Professors around the world have switched to online instruction to promote social distancing and honor safer-at-home orders during the COVID-19 pandemic. The University of Tulsa takes pride in the individual attention professors give students because of the low student-to-faculty ratio of 11:1, but under the current circumstances, the approach to that attention has shifted from in-person teaching and advising to online instructing and consultations.
Karen Cravens, director of TU’s School of Accounting and Computer Information Systems and Chapman Professor of Accounting, and Emily Contois, Chapman Assistant Professor of Media Studies, share how virtual teaching has actually brought them closer to students.
Behind the camera is a student
Cravens has taught online classes before but has been surprised this time by how rewarding interacting with students virtually has been. At the end of one remote advising session, her student jumped up after receiving a text from his mother that their dog had escaped the yard. Cravens emailed him later asking about the pet and he responded with a picture of his dog sticking her head out from a deck she had dug under. “In an office setting, students often don’t discuss much beyond schedules and career goals,” said Cravens. “It is a different and wonderful experience to have a conversation with them in their own home.”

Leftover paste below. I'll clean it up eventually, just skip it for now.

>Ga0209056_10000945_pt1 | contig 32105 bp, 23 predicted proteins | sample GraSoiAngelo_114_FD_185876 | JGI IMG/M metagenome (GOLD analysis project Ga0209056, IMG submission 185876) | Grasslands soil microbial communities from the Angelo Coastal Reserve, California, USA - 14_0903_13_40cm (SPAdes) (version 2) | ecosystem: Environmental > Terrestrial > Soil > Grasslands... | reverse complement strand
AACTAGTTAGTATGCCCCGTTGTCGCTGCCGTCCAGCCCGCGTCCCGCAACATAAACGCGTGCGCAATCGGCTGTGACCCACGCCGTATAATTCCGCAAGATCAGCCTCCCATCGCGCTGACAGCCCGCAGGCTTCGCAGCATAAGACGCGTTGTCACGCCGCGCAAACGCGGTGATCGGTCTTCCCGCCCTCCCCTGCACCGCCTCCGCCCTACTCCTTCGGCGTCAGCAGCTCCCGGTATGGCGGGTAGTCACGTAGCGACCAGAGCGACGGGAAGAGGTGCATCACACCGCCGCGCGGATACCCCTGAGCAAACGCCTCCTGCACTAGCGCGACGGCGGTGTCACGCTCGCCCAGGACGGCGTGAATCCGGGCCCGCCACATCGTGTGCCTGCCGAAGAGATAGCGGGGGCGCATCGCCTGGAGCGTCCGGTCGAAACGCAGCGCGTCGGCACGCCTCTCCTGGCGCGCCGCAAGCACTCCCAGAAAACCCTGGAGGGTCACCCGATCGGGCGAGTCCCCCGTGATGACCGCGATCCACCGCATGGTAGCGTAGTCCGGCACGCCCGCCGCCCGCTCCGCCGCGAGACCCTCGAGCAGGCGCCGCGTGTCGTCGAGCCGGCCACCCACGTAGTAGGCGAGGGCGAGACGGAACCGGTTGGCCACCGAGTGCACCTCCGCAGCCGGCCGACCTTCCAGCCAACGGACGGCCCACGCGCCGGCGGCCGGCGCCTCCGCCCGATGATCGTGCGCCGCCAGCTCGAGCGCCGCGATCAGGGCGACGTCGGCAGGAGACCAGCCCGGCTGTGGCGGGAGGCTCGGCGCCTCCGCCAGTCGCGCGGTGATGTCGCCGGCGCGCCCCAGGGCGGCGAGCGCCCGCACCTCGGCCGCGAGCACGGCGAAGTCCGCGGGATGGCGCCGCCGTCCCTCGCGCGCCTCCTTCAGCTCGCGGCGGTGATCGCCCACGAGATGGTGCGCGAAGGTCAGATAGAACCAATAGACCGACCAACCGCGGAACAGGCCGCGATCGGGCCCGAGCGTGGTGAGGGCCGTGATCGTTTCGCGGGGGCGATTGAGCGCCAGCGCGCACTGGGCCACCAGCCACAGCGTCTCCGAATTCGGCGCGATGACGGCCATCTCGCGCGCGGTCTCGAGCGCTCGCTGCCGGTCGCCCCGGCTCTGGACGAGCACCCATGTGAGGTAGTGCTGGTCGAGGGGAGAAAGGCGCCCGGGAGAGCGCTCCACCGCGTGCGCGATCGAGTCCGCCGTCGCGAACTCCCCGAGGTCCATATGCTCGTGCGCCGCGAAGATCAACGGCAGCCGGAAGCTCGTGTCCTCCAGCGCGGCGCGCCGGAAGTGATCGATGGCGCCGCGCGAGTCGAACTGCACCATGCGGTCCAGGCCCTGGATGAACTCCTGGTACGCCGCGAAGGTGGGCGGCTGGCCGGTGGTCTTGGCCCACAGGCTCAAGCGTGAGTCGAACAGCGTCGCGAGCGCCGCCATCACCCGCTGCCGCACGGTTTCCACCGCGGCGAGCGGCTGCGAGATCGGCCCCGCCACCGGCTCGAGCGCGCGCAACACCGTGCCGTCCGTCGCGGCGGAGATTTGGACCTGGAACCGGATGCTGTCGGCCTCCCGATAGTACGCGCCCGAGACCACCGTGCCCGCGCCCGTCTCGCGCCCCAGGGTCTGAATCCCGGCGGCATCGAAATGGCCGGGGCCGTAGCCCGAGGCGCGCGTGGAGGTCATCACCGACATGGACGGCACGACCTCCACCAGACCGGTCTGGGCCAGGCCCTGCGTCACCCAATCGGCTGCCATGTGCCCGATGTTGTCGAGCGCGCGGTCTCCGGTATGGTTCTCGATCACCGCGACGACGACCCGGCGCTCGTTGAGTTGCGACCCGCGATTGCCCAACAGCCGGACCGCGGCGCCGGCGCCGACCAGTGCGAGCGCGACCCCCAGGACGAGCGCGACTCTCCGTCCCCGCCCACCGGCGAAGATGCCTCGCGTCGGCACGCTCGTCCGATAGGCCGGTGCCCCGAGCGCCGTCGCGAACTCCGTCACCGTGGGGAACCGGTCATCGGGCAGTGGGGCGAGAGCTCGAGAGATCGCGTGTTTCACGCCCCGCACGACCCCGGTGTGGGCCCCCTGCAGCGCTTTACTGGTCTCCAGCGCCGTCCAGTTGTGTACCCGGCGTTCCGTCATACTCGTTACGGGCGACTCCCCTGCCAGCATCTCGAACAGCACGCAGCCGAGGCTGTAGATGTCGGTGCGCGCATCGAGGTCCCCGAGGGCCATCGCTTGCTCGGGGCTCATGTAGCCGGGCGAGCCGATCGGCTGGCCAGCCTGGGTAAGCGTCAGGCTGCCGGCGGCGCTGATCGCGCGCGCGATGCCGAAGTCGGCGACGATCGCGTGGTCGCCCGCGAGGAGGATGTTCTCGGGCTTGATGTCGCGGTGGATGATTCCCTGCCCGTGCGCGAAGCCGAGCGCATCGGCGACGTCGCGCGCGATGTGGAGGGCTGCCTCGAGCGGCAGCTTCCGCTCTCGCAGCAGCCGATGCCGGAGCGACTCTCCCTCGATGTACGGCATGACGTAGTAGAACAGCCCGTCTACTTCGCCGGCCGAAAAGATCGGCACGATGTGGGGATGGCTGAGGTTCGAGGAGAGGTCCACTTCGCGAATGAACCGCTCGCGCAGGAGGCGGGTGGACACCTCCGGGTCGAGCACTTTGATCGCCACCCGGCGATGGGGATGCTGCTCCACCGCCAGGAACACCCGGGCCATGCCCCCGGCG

In general, Cravens works to reassure students that if a problem occurs, they can find a solution. She remains conscious of her students’ perspectives during this transition to keep from creating any additional stress for them.
Beyond the academics of online teaching
Even though she’d worked previously in online instructional design, Contois knew she would be anxious about online course preparation over spring break. She decided to take the challenge head-on. One of her classes had to be completely asynchronous so the lectures needed to be posted ahead of time. Contois ended up recording them all in one day but wanted to keep the feeling of a weekly meeting. Her solution: changing her clothes – down to her jewelry – for each lecture. “I hope something silly like this can help make students feel at home in our course, even if it’s just me on their screen,” Contois said. The most important element to her online instruction, however, has been checking in with her students not just as learners, but also as people who might be struggling to meet the new obstacles presented by virtual learning. In her asynchronous class, Contois added optional questions to homework assignments for students to share selfies and updates on how they are feeling during these difficult times.